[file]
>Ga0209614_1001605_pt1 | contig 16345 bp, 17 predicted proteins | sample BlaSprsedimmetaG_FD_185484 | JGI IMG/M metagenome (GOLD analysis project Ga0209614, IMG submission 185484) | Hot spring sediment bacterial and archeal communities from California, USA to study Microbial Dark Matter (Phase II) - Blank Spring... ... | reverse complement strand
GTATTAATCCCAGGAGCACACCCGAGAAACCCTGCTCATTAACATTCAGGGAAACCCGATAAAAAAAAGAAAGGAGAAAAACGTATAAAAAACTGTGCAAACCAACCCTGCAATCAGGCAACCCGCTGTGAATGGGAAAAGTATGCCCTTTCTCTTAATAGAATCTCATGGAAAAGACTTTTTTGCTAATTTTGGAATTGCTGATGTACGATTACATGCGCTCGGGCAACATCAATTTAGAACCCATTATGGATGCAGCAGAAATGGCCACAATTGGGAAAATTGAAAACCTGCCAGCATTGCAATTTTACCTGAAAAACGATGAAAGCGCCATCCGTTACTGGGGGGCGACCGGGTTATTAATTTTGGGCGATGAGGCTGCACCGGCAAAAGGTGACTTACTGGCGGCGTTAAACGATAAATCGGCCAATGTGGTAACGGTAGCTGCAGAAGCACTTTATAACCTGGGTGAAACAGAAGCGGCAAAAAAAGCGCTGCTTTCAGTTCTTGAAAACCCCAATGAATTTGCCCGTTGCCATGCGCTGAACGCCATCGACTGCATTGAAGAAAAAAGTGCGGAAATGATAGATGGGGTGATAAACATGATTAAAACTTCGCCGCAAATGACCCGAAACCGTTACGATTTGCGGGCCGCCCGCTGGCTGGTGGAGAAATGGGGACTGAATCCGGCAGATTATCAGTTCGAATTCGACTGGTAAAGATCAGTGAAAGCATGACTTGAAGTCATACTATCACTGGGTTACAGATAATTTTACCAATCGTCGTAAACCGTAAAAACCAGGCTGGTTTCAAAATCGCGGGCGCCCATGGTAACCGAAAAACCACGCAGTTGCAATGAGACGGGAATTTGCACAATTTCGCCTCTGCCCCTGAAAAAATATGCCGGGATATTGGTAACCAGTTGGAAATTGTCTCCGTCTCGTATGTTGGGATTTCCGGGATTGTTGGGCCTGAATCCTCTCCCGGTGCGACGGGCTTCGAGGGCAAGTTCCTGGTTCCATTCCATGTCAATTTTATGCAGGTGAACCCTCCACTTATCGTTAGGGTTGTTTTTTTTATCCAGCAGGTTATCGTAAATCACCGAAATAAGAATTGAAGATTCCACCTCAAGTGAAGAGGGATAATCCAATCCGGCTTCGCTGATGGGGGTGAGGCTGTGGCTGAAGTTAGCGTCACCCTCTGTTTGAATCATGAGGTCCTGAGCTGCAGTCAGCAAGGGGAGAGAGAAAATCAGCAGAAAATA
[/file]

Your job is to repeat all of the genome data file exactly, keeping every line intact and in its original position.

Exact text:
>Ga0209614_1001605_pt1 | contig 16345 bp, 17 predicted proteins | sample BlaSprsedimmetaG_FD_185484 | JGI IMG/M metagenome (GOLD analysis project Ga0209614, IMG submission 185484) | Hot spring sediment bacterial and archeal communities from California, USA to study Microbial Dark Matter (Phase II) - Blank Spring... ... | reverse complement strand
GTATTAATCCCAGGAGCACACCCGAGAAACCCTGCTCATTAACATTCAGGGAAACCCGATAAAAAAAAGAAAGGAGAAAAACGTATAAAAAACTGTGCAAACCAACCCTGCAATCAGGCAACCCGCTGTGAATGGGAAAAGTATGCCCTTTCTCTTAATAGAATCTCATGGAAAAGACTTTTTTGCTAATTTTGGAATTGCTGATGTACGATTACATGCGCTCGGGCAACATCAATTTAGAACCCATTATGGATGCAGCAGAAATGGCCACAATTGGGAAAATTGAAAACCTGCCAGCATTGCAATTTTACCTGAAAAACGATGAAAGCGCCATCCGTTACTGGGGGGCGACCGGGTTATTAATTTTGGGCGATGAGGCTGCACCGGCAAAAGGTGACTTACTGGCGGCGTTAAACGATAAATCGGCCAATGTGGTAACGGTAGCTGCAGAAGCACTTTATAACCTGGGTGAAACAGAAGCGGCAAAAAAAGCGCTGCTTTCAGTTCTTGAAAACCCCAATGAATTTGCCCGTTGCCATGCGCTGAACGCCATCGACTGCATTGAAGAAAAAAGTGCGGAAATGATAGATGGGGTGATAAACATGATTAAAACTTCGCCGCAAATGACCCGAAACCGTTACGATTTGCGGGCCGCCCGCTGGCTGGTGGAGAAATGGGGACTGAATCCGGCAGATTATCAGTTCGAATTCGACTGGTAAAGATCAGTGAAAGCATGACTTGAAGTCATACTATCACTGGGTTACAGATAATTTTACCAATCGTCGTAAACCGTAAAAACCAGGCTGGTTTCAAAATCGCGGGCGCCCATGGTAACCGAAAAACCACGCAGTTGCAATGAGACGGGAATTTGCACAATTTCGCCTCTGCCCCTGAAAAAATATGCCGGGATATTGGTAACCAGTTGGAAATTGTCTCCGTCTCGTATGTTGGGATTTCCGGGATTGTTGGGCCTGAATCCTCTCCCGGTGCGACGGGCTTCGAGGGCAAGTTCCTGGTTCCATTCCATGTCAATTTTATGCAGGTGAACCCTCCACTTATCGTTAGGGTTGTTTTTTTTATCCAGCAGGTTATCGTAAATCACCGAAATAAGAATTGAAGATTCCACCTCAAGTGAAGAGGGATAATCCAATCCGGCTTCGCTGATGGGGGTGAGGCTGTGGCTGAAGTTAGCGTCACCCTCTGTTTGAATCATGAGGTCCTGAGCTGCAGTCAGCAAGGGGAGAGAGAAAATCAGCAGAAAATA